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|A CurtainUp Review
Ruslan and Lyudmila
By David Lipfert
The Kirov Opera's Ruslan and Lyudmila is a pure delight from start to finish. Based on Pushkin's poem of the same name, the story tells of the trials of bride-to-be Lyudmila who is variously abducted and bewitched. Finally through the aid of her fiancé Ruslan's bravery and the help of a good sorcerer, they can be happily married. Along the way are rivals who turn into friends, a very mobile bad witch and enchanting opera ballet and pageantry.
The sets and costumes, a co-production of the Kirov and San Francisco Opera, follow what is an undated but probably early twentieth-century staging given that the accompanying choreography is by Mikhail Fokine. Thiery Bosquet is responsible for this warm-blooded reconstruction that entirely suits the fantasy of the plot. People who have been fortunate to see this production both in San Francisco and here report that Ms. Bosquet has further elaborated its authenticity and enlivened it in the process.
All the sets are painted illusionistic drops, but from a rustic medieval hall opening scene to the walls of Baghdad to the enchanted garden where Lyudmila is kept prisoner, the effect is luxurious under Vladimir Lukasevich's carefully planned lighting. Mr. Lukasevich so skillfully enhances the illusion of depth that the effect is magical. Unlike the usual identical costumes for the chorus in modern productions, these exhibit the widest variety. In color and design, the dancers' outfits in the last act March and Dances seemed straight out of Persian miniatures. Superb makeup contributes to the overall success.
Freed of the shackles of late twentieth-century restraint as in the Prince Igor production, ( review), the singers use operatically broad gestures and move in a believable manner to match the mood of this work. Modern technology makes possible a strobe-lit battle between evil dwarf Chernomor and Ruslan (with doubles as stuntmen) while suspended above the stage and the flights in the sky by bad witch Nania (Irina Bogachova herself).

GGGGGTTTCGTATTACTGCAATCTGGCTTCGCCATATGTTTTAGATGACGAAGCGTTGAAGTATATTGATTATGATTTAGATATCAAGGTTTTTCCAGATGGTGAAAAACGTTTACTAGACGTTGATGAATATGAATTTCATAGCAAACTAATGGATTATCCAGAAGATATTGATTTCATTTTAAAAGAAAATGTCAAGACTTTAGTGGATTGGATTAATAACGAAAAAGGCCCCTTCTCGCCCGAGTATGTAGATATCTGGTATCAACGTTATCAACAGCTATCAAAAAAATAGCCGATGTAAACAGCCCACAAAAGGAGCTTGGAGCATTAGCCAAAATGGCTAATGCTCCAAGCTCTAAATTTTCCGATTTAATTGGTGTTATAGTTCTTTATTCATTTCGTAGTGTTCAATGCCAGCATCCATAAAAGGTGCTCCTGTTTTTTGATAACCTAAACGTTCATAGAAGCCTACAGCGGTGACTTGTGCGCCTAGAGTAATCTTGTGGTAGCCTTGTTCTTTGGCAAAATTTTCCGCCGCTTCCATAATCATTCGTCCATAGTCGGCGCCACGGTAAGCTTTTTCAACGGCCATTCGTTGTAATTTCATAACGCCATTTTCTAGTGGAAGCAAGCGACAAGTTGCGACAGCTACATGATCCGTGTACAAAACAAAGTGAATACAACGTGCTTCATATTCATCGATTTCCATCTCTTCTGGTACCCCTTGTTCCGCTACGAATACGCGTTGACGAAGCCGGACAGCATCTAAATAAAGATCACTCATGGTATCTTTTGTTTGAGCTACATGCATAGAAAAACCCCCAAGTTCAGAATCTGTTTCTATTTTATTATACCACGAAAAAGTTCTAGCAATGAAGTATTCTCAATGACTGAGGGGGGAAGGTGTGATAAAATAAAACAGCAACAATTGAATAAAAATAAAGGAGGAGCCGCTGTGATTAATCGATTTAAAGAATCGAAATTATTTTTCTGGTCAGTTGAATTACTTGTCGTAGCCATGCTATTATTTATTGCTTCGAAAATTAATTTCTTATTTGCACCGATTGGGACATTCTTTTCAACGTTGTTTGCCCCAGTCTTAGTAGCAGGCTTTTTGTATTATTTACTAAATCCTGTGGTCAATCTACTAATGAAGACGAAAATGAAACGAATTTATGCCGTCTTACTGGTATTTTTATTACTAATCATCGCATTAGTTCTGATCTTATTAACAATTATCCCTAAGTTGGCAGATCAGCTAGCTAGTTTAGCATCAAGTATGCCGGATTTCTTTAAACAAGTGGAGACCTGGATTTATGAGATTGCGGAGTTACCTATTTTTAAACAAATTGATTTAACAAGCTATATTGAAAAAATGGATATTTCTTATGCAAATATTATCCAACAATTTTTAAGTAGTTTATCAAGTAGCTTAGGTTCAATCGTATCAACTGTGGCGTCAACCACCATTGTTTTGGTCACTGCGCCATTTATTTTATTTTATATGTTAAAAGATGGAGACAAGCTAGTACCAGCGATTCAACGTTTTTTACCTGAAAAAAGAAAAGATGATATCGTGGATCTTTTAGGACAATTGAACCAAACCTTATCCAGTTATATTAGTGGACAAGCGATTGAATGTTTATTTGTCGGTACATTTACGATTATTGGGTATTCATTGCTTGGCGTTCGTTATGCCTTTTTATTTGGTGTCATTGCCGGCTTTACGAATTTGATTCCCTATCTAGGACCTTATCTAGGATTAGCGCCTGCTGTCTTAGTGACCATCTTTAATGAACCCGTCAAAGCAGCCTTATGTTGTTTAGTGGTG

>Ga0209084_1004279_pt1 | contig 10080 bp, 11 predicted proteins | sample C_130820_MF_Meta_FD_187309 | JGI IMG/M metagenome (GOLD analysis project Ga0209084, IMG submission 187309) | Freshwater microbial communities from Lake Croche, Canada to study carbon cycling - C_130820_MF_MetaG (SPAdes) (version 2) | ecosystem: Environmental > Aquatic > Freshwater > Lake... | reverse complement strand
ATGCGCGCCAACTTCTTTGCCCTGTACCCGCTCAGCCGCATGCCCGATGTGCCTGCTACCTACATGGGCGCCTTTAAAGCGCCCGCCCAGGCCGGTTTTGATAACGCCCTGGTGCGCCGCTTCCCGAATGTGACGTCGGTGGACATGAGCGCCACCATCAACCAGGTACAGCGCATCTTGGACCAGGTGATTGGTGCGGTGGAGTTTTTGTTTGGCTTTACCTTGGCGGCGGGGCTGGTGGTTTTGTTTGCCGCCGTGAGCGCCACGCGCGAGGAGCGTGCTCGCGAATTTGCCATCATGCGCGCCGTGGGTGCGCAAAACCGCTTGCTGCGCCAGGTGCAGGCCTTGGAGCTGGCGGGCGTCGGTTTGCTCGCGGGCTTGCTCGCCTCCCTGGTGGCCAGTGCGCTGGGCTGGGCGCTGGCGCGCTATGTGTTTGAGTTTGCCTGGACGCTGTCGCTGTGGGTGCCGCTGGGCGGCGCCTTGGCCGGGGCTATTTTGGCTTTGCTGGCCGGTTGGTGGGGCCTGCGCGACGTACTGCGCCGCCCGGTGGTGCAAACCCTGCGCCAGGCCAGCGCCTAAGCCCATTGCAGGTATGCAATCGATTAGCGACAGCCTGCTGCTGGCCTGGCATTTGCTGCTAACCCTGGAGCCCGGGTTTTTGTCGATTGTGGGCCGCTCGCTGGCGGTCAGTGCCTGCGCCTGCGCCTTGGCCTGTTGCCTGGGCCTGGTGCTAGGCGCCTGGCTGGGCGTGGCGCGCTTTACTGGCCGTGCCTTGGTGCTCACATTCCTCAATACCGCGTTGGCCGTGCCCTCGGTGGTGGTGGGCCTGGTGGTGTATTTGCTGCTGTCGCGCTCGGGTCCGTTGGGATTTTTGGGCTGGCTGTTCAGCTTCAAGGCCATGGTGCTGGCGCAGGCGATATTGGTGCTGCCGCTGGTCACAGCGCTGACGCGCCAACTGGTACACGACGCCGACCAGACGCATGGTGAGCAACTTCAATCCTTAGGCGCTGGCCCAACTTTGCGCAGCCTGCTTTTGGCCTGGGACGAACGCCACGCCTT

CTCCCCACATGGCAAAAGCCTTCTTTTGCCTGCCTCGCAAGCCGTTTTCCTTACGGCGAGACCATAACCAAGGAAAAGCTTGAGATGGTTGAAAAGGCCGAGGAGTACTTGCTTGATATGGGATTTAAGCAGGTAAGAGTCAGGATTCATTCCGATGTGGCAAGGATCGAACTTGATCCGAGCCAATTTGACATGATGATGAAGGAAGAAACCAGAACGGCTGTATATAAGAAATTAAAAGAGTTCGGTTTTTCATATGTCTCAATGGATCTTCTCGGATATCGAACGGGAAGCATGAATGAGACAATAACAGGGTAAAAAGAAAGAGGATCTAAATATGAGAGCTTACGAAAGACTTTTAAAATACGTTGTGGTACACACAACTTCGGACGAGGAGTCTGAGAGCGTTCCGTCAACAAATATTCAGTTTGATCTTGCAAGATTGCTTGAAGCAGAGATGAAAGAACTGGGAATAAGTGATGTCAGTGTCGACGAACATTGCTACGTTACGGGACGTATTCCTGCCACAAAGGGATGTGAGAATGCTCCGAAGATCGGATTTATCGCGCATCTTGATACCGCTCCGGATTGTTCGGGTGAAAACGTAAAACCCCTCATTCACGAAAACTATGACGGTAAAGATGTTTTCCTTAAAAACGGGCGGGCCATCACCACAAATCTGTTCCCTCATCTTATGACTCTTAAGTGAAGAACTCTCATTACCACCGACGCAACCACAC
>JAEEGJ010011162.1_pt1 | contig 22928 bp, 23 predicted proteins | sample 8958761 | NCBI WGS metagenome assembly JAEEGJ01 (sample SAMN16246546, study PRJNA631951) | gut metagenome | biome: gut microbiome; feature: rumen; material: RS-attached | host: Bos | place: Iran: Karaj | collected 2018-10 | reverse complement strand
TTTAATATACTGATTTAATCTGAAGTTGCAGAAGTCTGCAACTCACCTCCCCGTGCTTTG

While Glinka's overture may be familiar, the remainder of Ruslan and Lyudmila (1842) has been virtually inaccessible until recent Kirov recordings. This is unfortunate, both because the score is so listenable and in Glinka's works lie the roots of most later Russian musical traditions. Mikhail Glinka was intimately familiar with contemporary developments in the West, and his music reflects influences of Mercadante and Von Weber. Donizetti's ballet music and Rossini's orchestration are readily seen; whole sections of Rossini's **La Donna del Lago form the basis for the contralto Ratmir's scene- here with ballet not chorus-and the opera's rondo finale. Unusual instruments include the piano and glockenspiel.
As Lyudmila, charming Anna Netrebko fulfills all the marvelous advance press reports. Hers is a coloratura soprano with Russian weight and ample volume. One would have to go back to the 1930s and 40s to find an Italian equivalent with such power and eloquence. Her Ruslan, Vladimir Vaneev, makes the best of a less than superb instrument. Lyudmila's two disappointed suitors Ratmir and Farlaf are sung respectively by an underpowered Zlata Bulychova (unfortunate because her character has some superb extended scenes) and an engaging Fedor Kuznetsov (effective in spite of applying his baritone to a low bass role). Valentina Tsidipova's constant movement distracted from strong if ragged vocal presence as Ruslan's admirer, Gorislava. Good sorcerer Finn's beautiful aria is well sung by Constantin Pluzhnikov. On the evil side, Mahamadali Tadzhiev is animated as Lyudmila's dwarf captor Chernomor, while Irina Bogachova stole the show with her mighty contralto and vivacious characterization whenever she was onstage.
Overall the Kirov chorus under Valery Borisov's direction was superb, especially during the breakneck finale. Conductor Alexander Titov's reading made the Glika score sparkle, but perhaps his tempi during the quieter moments were not up to the composer's intended pace.
The performance lasts about 4 hours and 15 minutes with two intermissions.
Links to other operas reviewed in this series:
Betrothal in a Monastery